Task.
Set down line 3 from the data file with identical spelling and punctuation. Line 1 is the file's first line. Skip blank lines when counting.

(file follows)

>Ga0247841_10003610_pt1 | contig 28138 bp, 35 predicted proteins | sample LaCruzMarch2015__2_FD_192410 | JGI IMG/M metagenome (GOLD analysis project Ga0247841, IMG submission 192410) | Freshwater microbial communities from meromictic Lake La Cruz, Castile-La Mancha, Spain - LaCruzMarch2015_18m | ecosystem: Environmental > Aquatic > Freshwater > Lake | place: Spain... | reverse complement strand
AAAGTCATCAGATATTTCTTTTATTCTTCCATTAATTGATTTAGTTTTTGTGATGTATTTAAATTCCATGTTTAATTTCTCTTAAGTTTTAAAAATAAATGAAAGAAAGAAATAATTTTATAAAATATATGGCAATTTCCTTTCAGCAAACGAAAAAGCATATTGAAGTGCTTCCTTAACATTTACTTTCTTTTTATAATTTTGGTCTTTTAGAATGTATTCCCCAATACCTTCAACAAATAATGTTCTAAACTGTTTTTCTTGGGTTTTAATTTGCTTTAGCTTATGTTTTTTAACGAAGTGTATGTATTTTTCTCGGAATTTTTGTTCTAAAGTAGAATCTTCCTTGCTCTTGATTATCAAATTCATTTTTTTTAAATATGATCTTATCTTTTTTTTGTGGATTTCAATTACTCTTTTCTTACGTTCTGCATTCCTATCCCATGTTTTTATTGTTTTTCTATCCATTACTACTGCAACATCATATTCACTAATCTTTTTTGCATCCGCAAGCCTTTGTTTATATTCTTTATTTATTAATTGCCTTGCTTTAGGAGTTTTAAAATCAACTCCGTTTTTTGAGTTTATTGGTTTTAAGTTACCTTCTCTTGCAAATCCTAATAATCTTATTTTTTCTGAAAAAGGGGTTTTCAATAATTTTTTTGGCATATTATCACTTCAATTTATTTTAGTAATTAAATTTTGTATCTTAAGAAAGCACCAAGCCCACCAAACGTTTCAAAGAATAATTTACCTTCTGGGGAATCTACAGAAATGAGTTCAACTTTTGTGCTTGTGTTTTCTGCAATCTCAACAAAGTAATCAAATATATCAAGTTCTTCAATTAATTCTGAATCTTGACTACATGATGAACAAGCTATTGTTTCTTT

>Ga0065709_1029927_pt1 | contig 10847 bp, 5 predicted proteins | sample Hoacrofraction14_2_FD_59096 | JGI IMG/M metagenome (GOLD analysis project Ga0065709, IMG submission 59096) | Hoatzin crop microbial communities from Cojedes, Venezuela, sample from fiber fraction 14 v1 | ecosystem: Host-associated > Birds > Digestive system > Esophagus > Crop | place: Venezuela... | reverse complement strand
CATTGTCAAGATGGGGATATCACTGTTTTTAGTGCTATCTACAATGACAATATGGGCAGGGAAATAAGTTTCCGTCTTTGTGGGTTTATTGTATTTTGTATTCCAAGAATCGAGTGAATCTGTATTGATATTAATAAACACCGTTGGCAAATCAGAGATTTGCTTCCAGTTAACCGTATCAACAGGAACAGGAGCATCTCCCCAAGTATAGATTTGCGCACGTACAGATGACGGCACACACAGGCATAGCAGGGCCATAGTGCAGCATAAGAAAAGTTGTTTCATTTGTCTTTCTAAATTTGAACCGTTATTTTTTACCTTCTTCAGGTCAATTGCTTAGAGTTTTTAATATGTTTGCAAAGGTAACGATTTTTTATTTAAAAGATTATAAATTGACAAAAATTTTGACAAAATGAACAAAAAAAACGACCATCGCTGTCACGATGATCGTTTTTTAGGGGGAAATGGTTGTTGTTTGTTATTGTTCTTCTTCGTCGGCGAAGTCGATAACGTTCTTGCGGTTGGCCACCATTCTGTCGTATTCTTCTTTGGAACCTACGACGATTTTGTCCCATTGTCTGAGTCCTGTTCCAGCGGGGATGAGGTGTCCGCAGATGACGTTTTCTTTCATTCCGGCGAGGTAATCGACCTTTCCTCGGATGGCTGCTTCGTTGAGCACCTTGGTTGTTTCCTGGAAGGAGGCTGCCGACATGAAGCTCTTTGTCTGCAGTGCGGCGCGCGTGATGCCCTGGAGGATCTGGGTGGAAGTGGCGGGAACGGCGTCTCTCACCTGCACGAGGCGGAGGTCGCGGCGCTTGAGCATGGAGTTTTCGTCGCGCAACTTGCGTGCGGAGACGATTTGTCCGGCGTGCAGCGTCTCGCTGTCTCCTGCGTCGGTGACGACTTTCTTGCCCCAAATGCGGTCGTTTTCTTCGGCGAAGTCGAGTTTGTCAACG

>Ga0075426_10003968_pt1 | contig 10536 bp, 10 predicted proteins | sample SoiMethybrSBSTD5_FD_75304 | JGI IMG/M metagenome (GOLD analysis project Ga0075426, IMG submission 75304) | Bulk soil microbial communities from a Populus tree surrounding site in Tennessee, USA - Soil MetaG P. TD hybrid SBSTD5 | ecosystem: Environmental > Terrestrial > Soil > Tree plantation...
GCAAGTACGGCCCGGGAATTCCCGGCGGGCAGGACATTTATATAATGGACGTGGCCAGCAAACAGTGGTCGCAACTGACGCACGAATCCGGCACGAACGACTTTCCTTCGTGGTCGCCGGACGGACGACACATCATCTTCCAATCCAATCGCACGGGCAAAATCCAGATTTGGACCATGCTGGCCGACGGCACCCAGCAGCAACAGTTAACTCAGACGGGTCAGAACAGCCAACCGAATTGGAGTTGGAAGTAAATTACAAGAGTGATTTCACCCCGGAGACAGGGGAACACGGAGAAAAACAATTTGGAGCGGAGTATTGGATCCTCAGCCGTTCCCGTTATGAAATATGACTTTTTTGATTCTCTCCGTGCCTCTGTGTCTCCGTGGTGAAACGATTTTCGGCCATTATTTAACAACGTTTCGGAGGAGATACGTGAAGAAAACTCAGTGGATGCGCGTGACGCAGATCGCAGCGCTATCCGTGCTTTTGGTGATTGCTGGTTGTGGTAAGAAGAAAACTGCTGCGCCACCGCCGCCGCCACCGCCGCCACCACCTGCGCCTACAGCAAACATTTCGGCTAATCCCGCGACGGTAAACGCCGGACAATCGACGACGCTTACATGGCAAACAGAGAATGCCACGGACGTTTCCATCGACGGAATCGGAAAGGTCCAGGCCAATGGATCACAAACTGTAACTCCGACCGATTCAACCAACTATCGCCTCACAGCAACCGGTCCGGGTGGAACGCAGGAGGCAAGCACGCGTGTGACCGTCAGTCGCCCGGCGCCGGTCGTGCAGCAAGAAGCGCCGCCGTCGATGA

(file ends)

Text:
>Ga0065709_1029927_pt1 | contig 10847 bp, 5 predicted proteins | sample Hoacrofraction14_2_FD_59096 | JGI IMG/M metagenome (GOLD analysis project Ga0065709, IMG submission 59096) | Hoatzin crop microbial communities from Cojedes, Venezuela, sample from fiber fraction 14 v1 | ecosystem: Host-associated > Birds > Digestive system > Esophagus > Crop | place: Venezuela... | reverse complement strand